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Negating the learner in the learning process

Yesterday, a Coursera course was closed after the first week of delivery. 40,000 students were left somewhat confused. I posted a few thoughts on this on our xeducation site. The interesting stuff is in the comments and that’s what I’d like to emphasize here.

Sarah Pravitra states:

Wish they could at least have left the forums open for a limited period so we could have grabbed our group members, found a new tribe home elsewhere to keep talking and working together and been able to share [o]ur whereabouts with other groups.
I have never worked so hard in my life. Up till 4am every night. It wasn’t the course so much as the buzz from being with people in the same field with the same passion and need to know “stuff”.
I’m lucky, my group have a facebook page, we are collaborating with another refugee group on facebook and we are going to try building pur own mooc, learning by doing (:
The spark was lit and the fire still burning. But why did Coursera have to try and extinquish the networks and shared work we created by pulling the plug on the forums with no notice?

In a follow up comment she states:

But don’t ram home the message that the students are just an *inconvenient necessity* by grabbing your ball and walking off with it, while we were in mid game and didn’t know how to contact our teammates once the pitch went “pooof”.

Keith Devlin provides clarification on who likely made the decision to close the forum:

Having given a MOOC on Coursera last fall, and being right now in the throes of revising it to run again in March, I am pretty sure that the decision to cut off the course website in this case was the instructor’s. Coursera likely had no idea that was happening. Coursera provides the platform, but leaves it up to the instructor to design the course, to build the website, and to make it live or not. The instructor controls the site.

This incident is significant. MOOCs are nothing without learners. In this instance, it looks like the instructor decided to shut down the course. Faculty own the content, Coursera owns the platform. But neither should own the conversation. That belongs to the learners. The difficultly is that many learners interact in Coursera forums. Learners should own their own spaces. Sometimes, however, it’s easier to jump in and have a threaded conversation. In many courses, there is a better chance that you’ll get noticed or get a response. The grsshopper approach that we have used in our MOOCs (software developed by Stephen Downes) emphasizes distributed interaction and learner ownership of their contributions and their spaces of learning. It makes for a messier, and sometimes chaotic, course, but it mirrors the structure of the web: distributed, networked, individualized, personal.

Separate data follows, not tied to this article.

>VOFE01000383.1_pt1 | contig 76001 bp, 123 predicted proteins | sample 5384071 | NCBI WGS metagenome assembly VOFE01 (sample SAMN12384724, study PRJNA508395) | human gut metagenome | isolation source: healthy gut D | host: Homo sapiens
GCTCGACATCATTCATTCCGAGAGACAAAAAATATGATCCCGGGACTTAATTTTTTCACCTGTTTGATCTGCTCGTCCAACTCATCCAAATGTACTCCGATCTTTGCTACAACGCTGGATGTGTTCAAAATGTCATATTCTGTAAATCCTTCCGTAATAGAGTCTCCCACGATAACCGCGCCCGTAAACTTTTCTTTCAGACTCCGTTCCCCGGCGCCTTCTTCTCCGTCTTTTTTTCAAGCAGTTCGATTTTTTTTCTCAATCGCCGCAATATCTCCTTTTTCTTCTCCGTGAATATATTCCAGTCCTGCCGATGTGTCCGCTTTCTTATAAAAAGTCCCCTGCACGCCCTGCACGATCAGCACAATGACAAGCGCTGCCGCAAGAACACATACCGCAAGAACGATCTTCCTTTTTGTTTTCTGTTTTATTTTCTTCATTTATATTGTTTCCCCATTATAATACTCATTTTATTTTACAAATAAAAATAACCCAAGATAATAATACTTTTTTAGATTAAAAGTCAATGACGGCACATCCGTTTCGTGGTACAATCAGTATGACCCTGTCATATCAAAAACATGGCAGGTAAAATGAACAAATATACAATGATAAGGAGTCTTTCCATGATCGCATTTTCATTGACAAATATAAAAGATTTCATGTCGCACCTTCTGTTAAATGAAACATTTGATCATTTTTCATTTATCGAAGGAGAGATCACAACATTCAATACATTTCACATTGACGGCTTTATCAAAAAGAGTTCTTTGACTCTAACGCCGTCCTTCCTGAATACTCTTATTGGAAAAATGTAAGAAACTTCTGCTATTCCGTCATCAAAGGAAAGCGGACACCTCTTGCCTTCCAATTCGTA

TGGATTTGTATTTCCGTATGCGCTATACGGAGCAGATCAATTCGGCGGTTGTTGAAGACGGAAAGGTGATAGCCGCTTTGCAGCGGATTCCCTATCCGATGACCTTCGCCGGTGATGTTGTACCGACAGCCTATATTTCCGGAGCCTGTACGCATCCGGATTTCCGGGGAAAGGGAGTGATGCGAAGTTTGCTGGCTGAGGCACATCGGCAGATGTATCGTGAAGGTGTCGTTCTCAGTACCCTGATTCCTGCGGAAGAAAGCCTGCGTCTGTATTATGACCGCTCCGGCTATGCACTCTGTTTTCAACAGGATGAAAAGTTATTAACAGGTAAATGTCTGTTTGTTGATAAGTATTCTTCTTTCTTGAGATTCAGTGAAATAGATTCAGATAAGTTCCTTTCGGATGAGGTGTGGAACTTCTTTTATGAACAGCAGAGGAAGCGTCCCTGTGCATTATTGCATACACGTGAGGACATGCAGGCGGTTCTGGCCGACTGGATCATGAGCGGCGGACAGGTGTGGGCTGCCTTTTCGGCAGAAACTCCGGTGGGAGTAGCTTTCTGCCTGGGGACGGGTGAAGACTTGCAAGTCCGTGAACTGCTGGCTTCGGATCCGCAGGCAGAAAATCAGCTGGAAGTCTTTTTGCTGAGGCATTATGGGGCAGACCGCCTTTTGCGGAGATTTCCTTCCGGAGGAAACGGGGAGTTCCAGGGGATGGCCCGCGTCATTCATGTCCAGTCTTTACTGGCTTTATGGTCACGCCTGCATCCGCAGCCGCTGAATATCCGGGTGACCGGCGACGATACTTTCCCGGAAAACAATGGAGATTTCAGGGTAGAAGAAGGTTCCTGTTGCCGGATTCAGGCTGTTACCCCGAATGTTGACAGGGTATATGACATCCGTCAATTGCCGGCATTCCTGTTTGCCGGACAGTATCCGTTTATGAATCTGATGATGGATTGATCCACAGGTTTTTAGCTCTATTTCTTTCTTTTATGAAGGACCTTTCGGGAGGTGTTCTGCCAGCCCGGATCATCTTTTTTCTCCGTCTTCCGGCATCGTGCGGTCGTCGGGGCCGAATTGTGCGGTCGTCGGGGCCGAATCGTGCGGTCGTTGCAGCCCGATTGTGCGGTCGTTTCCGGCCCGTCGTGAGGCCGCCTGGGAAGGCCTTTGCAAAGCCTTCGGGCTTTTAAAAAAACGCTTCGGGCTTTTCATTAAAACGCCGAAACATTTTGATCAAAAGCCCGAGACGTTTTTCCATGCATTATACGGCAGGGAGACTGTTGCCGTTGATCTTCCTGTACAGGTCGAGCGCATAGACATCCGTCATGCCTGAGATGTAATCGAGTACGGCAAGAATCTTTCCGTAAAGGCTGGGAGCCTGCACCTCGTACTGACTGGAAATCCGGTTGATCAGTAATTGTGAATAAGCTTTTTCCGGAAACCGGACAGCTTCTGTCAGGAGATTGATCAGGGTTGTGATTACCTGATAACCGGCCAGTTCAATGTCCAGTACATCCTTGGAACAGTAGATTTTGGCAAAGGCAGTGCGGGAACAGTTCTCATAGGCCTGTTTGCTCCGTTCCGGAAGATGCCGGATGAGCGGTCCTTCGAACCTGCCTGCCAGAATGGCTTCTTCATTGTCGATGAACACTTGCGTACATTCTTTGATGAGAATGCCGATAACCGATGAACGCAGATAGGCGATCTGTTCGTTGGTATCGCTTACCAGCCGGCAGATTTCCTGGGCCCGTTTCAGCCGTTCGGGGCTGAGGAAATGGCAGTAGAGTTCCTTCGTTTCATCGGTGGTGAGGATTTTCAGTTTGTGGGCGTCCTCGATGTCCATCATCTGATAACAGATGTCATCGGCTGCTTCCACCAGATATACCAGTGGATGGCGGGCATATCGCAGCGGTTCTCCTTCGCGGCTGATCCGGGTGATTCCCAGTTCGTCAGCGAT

I had a similar “screw you, we own this” experience with CCK08. After the course ended, the archives were up for about three years. Then, last year sometime, University of Manitoba (motto: the web is out of space so we have to delete archives even when they are regularly being accessed) deleted the course discussions. Fortunately, a majority of learners participated on their own blog, so they still have their own contributions. But it’s now messy and disconnected. While Moodle wasn’t the central node in CCK08, it was an important node. Some of the coherence of the course could be discovered just by reading through the blog posts.
UPDATE: Thanks to Roel in the comments. I will retract my snarky comments above. The CCK08 archives are hosted here at U of Manitoba.

The message that closing forums or shutting courses when they’ve already started is that it negates the value and role of the learner. MOOCs need learners. Even if the decision to close the forum was the instructors in the incident above, it is still a reputation concern for Coursera. Learners aren’t saying “instructor X killed the course”. They are saying “wow, this Coursera course was killed”. I’d like to know more about how course closing decisions are made and how quality is vetted early in course planning.

Unfortunately, loading things to YouTube or creating groups on Facebook just transfers ownership to someone else. Get a blog folks. Host it yourself. Download your archives.


  1. mjerala wrote:

    As i understood, the course is only temporarily suspending in order to make improvements. I am willing to wait to continue what I started.

    Sunday, February 3, 2013 at 2:22 pm | Permalink
  2. france wrote:

    I just have received this message from Coursera
    “We were inspired to see the number of people who expressed an interest in seeing the class resume. There were some choices made in the initial design of the class that didn’t work out as well as we’d hoped. We are working to address these issues, and are reopening the discussion forums so that we can get feedback on how the class can be improved when it relaunches.

    Thank you for your patience as we work to provide you with a great learning experience in the next version.